Pallister invited Fletcher to join the team, but interim Conservative leader Rona Ambrose did the persuading. “The essence of that conversation was: ‘Steven, the best thing you can do for the conservative movement in Canada is to help create a Conservative government in one province,’ ” Fletcher says.
Among this new provincial Tory class from the Commons, only Fletcher has cabinet experience, with stints as minister of state for transport and democratic reform. “Let’s be honest: cabinet ministers are not picked from the pool of the most competent,” says Jean, a hockey-playing pal to Brown. The three leaders can all boast they were parliamentary secretaries, but that afforded neglible profile on a Harper team where even some ministers could too easily disappear standing in front of wallpaper.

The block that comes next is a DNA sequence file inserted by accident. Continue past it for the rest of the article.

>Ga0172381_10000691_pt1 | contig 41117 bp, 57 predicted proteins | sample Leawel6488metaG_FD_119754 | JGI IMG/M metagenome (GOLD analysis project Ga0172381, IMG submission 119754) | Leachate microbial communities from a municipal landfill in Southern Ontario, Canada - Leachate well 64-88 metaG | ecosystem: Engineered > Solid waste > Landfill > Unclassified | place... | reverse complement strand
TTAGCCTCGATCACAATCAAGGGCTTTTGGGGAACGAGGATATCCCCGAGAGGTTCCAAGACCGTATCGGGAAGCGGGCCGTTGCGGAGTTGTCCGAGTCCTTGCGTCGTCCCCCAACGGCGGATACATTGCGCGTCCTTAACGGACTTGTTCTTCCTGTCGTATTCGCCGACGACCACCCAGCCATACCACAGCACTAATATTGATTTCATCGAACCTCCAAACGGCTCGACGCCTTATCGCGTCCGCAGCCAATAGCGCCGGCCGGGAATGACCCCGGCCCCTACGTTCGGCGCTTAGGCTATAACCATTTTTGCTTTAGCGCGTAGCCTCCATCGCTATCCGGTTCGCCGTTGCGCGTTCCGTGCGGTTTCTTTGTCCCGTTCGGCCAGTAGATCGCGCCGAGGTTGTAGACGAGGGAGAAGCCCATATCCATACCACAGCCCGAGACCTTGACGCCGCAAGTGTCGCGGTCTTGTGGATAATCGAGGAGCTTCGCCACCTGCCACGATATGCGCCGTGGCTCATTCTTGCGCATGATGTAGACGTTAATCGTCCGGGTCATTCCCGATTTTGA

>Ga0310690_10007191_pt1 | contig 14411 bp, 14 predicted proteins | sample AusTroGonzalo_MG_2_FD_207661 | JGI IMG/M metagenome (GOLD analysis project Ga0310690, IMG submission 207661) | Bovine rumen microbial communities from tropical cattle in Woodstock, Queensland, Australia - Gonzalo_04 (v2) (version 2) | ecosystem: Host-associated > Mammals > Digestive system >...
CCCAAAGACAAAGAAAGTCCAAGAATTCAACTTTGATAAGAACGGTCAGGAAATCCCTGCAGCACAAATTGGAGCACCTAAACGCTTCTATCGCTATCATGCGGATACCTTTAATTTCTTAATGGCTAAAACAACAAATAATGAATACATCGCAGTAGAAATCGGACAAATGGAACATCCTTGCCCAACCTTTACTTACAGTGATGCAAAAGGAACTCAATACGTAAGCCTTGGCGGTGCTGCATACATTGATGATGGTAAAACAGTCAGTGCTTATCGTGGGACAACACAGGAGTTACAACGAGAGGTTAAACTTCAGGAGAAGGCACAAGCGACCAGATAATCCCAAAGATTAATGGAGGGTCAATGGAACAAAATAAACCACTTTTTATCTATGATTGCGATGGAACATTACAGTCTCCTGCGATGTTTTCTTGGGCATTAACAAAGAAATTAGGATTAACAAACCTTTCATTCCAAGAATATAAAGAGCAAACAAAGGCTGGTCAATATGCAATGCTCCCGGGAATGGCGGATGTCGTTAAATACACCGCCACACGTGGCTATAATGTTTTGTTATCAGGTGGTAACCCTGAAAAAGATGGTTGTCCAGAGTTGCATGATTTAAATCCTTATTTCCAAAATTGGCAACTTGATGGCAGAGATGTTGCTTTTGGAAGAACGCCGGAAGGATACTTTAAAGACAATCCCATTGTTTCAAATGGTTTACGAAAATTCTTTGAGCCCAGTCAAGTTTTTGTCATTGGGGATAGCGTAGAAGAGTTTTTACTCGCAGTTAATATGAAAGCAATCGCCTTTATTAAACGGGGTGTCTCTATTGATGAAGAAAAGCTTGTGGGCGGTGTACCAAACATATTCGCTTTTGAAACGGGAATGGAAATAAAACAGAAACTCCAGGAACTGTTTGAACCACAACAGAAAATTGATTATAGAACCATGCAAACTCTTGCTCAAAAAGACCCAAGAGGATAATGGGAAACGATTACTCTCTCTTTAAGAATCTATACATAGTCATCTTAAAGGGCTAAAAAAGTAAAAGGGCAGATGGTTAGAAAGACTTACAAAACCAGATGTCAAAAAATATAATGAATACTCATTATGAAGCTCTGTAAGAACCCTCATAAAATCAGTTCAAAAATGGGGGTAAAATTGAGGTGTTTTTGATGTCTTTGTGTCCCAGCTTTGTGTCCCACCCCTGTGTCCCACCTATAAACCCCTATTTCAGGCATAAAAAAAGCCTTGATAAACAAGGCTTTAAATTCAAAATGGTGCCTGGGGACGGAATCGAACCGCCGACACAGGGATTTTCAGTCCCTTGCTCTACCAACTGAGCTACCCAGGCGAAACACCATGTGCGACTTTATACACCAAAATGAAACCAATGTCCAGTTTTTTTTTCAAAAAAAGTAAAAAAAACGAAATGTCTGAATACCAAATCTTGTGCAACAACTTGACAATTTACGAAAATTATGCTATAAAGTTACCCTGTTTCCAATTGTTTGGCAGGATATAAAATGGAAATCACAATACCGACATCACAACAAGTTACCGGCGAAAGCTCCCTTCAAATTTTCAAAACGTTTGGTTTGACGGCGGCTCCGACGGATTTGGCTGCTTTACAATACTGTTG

“Ottawa’s tough for a backbench MP. It’s not a glorious life,” Fletcher says. “The provincial route provides opportunity to express yourself and bring forward ideas you can’t do in the federal context.”
Pallister has toyed with leadership aspirations at one level or another for much of his political career. After two provincial terms and a federal loss, he ran for the 1998 federal PC crown on a soft unite-the-right platform, and finished fourth. He then won as a Canadian Alliance MP for Portage–Lisgar and briefly kicked tires on a bid to run the nascent Conservative Party of Canada when it formed. Days after that team won government in 2006, he declared he didn’t want to be considered for Harper’s cabinet because he might run for an opening at the Manitoba PC helm, though he stayed put in Ottawa until the next election. When that Manitoba job became available again in 2012, only he applied. “I’ve been sucked back into politics again,” Pallister later declared.